For many people, an iPhone is quite useful just as it is, with an intuitive interface and great apps. But personalizing an iPhone is a bit more difficult than personalizing an Android phone. It’s a common iOS myth that Apple has made iOS just as customizable as Google’s much more open operating system. But in reality, iOS is a walled garden that leaves a lot of control in the hands of Apple. This is why a lot of people are turning to an iPhone jailbreak to remove Apple’s restrictions and have more control over how they can customize their iPhones and what software they can install.
Rob Mead-Green reports for MacWorld that Apple has been “play cat and mouseWith jailbreakers since the iPhone’s launch in 2007. He notes that “it’s easy to understand the frustration of jailbreakers.” Even if you download alternatives to the default iOS apps, iOS still reverts to defaults for things like clicking on a URL or email address. You cannot change the default appearance of iPhone, manage downloads from the Internet, or install apps that are not available in the iOS App Store. “You can only do what Apple lets you do. Unless you jailbreak your iPhone, of course.
While jailbreaking your iPhone makes it easier for you to customize your iPhone and make it look the way you want, it should be considered that an iPhone jailbreak will compromise the security and stability of your iPhone in several ways. But is an iPhone jailbreak really a good idea? Is jailbreaking safe and legal, and is it something you should consider for your iPhone? Read on to learn everything you need to know before making your decision.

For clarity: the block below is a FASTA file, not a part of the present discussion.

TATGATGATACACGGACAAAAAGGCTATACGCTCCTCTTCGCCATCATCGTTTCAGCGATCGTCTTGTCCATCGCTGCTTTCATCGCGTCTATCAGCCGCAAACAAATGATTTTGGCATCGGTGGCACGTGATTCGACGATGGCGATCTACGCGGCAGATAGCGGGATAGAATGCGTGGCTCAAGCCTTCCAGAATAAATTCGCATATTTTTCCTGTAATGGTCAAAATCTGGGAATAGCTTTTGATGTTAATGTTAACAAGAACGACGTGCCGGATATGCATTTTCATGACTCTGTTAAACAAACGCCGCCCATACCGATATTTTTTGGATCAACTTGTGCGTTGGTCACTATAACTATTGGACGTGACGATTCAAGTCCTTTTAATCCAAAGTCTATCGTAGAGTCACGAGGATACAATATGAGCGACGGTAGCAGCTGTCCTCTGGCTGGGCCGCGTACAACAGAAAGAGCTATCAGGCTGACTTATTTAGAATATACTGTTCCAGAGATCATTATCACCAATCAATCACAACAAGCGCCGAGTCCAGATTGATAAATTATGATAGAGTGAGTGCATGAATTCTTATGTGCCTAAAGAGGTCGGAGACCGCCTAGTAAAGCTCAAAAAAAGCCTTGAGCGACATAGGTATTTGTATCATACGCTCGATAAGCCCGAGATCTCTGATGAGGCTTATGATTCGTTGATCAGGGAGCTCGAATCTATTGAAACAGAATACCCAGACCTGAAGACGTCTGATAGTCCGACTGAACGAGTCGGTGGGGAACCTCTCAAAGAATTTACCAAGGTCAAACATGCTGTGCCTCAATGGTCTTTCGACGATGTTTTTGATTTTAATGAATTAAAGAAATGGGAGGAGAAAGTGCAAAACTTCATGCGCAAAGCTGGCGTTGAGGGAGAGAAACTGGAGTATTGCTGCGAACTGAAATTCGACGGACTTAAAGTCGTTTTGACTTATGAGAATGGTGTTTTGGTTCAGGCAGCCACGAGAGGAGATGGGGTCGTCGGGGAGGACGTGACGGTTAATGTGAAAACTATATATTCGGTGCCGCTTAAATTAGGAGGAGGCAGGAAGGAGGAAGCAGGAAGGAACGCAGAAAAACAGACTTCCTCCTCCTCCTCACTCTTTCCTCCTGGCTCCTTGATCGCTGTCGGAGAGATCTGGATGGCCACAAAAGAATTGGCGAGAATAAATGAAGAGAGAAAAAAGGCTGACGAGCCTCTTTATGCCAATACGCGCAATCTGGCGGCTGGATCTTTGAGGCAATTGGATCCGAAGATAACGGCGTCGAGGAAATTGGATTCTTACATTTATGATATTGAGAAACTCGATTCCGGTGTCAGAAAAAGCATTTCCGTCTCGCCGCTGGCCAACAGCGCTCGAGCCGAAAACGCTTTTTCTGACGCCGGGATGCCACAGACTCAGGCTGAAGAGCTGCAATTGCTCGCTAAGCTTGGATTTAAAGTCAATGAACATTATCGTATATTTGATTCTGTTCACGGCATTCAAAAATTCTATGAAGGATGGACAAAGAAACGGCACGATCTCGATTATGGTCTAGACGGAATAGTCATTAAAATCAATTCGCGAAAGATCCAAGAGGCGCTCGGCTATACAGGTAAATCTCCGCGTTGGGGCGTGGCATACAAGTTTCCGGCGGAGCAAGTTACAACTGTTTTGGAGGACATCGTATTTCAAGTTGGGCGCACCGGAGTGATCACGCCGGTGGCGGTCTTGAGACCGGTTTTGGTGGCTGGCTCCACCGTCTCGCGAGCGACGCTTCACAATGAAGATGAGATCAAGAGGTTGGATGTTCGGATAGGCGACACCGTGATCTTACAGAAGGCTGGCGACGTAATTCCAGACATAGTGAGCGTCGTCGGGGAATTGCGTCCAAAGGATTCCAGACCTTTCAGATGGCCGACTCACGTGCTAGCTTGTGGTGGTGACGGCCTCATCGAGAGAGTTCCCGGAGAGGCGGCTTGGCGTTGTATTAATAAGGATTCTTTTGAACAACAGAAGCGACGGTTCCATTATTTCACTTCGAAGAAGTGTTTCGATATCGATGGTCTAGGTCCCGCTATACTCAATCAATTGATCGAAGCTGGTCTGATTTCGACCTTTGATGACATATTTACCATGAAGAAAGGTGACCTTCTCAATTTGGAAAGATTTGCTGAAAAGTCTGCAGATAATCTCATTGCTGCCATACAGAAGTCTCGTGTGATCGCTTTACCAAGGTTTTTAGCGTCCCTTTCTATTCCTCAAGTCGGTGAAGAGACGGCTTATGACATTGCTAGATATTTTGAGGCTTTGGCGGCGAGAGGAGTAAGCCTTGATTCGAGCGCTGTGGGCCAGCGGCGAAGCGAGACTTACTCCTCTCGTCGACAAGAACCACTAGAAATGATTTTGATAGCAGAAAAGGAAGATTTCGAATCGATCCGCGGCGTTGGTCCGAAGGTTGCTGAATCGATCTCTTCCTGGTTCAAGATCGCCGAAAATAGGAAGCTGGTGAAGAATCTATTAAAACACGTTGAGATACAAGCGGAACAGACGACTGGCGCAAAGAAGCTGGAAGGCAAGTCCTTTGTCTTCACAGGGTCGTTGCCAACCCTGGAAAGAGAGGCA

What is an iPhone jailbreak?
Jailbreaking your iPhone is simply modifying the software to remove Apple’s restrictions and limitations (the main one of which is the stipulation that you can only download apps from Apple’s official iOS App Store). With a jailbroken iPhone, you can install software from other app stores or from files downloaded from the internet.
Jailbreaking is easy to do, although Apple disapproves of it and voids your warranty. Mead-Green reports that how you’ll jailbreak your iPhone depends on the version of iOS you’re using, and brand-new versions of iOS usually can’t be jailbroken until a certain amount of time has passed since their release. . (It takes a while for jailbreakers to figure out a way around the new safeguards and restrictions Apple has included in the software.)
The easiest way to jailbreak an iPhone is to install a jailbreak app like Pangu on your Mac or PC, which will take control of iOS at the administrator level and allow it to install Cydia, which is the alternative to iOS. jailbreak community at the App Store. If you choose to jailbreak your iPhone, you should always backup your iPhone first. This way, you can restore your data if something goes wrong, and you can also restore it to its unjailbroken state if you ever need to take it to Apple for repair.
What are the reasons why you should jailbreak your iPhone?